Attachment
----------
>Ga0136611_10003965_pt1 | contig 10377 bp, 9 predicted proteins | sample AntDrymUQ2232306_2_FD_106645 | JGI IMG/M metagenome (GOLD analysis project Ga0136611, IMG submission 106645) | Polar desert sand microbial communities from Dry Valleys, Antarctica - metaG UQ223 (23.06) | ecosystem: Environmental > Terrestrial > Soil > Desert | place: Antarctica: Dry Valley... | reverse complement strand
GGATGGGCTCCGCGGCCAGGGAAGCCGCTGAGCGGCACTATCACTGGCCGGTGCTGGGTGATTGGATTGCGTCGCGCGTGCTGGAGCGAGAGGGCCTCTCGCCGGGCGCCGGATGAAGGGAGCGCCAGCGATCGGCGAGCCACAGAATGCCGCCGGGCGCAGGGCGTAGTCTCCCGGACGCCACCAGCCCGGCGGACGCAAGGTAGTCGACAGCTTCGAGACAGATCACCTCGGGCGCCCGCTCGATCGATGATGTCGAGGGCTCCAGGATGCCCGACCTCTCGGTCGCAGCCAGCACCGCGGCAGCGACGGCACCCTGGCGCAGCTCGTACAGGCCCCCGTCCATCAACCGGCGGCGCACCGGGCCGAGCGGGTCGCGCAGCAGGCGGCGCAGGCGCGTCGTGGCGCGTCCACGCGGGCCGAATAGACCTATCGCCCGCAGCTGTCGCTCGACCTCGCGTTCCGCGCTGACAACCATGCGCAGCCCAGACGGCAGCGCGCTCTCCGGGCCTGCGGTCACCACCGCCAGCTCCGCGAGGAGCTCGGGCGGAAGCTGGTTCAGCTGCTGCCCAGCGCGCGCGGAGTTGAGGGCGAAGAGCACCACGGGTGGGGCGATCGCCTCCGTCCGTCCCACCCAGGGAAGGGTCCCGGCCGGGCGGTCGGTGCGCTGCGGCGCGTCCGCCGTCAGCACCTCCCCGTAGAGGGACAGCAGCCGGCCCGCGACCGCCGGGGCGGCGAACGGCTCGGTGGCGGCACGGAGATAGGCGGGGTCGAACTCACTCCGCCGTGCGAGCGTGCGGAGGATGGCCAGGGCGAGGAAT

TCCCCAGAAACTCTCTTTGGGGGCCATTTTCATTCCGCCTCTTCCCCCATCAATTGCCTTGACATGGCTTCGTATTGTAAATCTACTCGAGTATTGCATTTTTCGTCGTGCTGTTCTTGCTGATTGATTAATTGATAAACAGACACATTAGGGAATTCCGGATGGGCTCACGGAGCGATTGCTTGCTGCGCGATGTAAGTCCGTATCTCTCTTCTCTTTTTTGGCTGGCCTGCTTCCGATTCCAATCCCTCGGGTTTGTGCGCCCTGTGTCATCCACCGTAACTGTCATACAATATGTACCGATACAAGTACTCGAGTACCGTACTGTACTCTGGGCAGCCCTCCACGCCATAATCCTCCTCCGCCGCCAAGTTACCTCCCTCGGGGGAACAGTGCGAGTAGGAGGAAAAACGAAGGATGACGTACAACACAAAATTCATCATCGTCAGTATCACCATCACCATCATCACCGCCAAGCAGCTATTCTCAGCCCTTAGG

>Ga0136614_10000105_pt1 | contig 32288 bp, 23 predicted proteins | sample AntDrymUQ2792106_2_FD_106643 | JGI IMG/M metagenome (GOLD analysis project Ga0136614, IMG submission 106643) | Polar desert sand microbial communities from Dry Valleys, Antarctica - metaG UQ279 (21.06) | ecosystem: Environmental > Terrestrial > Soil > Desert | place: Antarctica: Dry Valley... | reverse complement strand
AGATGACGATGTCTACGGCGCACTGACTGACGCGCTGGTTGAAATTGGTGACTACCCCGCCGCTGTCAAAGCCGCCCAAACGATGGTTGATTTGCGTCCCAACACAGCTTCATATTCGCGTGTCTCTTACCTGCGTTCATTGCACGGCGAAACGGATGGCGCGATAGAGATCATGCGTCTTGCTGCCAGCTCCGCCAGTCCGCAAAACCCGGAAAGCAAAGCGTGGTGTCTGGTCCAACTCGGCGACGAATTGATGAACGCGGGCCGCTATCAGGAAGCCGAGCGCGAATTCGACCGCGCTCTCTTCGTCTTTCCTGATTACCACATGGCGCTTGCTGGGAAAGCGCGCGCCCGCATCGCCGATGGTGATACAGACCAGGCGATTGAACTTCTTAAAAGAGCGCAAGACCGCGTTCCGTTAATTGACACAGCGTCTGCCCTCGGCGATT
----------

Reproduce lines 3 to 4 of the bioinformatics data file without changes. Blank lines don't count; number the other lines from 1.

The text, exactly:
TCCCCAGAAACTCTCTTTGGGGGCCATTTTCATTCCGCCTCTTCCCCCATCAATTGCCTTGACATGGCTTCGTATTGTAAATCTACTCGAGTATTGCATTTTTCGTCGTGCTGTTCTTGCTGATTGATTAATTGATAAACAGACACATTAGGGAATTCCGGATGGGCTCACGGAGCGATTGCTTGCTGCGCGATGTAAGTCCGTATCTCTCTTCTCTTTTTTGGCTGGCCTGCTTCCGATTCCAATCCCTCGGGTTTGTGCGCCCTGTGTCATCCACCGTAACTGTCATACAATATGTACCGATACAAGTACTCGAGTACCGTACTGTACTCTGGGCAGCCCTCCACGCCATAATCCTCCTCCGCCGCCAAGTTACCTCCCTCGGGGGAACAGTGCGAGTAGGAGGAAAAACGAAGGATGACGTACAACACAAAATTCATCATCGTCAGTATCACCATCACCATCATCACCGCCAAGCAGCTATTCTCAGCCCTTAGG

>Ga0136614_10000105_pt1 | contig 32288 bp, 23 predicted proteins | sample AntDrymUQ2792106_2_FD_106643 | JGI IMG/M metagenome (GOLD analysis project Ga0136614, IMG submission 106643) | Polar desert sand microbial communities from Dry Valleys, Antarctica - metaG UQ279 (21.06) | ecosystem: Environmental > Terrestrial > Soil > Desert | place: Antarctica: Dry Valley... | reverse complement strand